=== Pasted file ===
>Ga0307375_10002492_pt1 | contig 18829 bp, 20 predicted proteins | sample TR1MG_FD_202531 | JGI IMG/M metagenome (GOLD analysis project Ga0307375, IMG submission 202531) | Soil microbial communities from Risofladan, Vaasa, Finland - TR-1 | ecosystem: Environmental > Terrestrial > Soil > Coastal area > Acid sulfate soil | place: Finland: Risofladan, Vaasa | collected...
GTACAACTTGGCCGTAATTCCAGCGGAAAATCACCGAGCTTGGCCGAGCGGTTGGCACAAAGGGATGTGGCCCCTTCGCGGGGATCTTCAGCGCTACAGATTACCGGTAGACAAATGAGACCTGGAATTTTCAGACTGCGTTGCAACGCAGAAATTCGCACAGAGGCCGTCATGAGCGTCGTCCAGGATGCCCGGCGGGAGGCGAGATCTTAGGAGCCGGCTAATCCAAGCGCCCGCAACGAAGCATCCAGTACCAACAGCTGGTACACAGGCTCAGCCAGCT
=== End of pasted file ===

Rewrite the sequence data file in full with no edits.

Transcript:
>Ga0307375_10002492_pt1 | contig 18829 bp, 20 predicted proteins | sample TR1MG_FD_202531 | JGI IMG/M metagenome (GOLD analysis project Ga0307375, IMG submission 202531) | Soil microbial communities from Risofladan, Vaasa, Finland - TR-1 | ecosystem: Environmental > Terrestrial > Soil > Coastal area > Acid sulfate soil | place: Finland: Risofladan, Vaasa | collected...
GTACAACTTGGCCGTAATTCCAGCGGAAAATCACCGAGCTTGGCCGAGCGGTTGGCACAAAGGGATGTGGCCCCTTCGCGGGGATCTTCAGCGCTACAGATTACCGGTAGACAAATGAGACCTGGAATTTTCAGACTGCGTTGCAACGCAGAAATTCGCACAGAGGCCGTCATGAGCGTCGTCCAGGATGCCCGGCGGGAGGCGAGATCTTAGGAGCCGGCTAATCCAAGCGCCCGCAACGAAGCATCCAGTACCAACAGCTGGTACACAGGCTCAGCCAGCT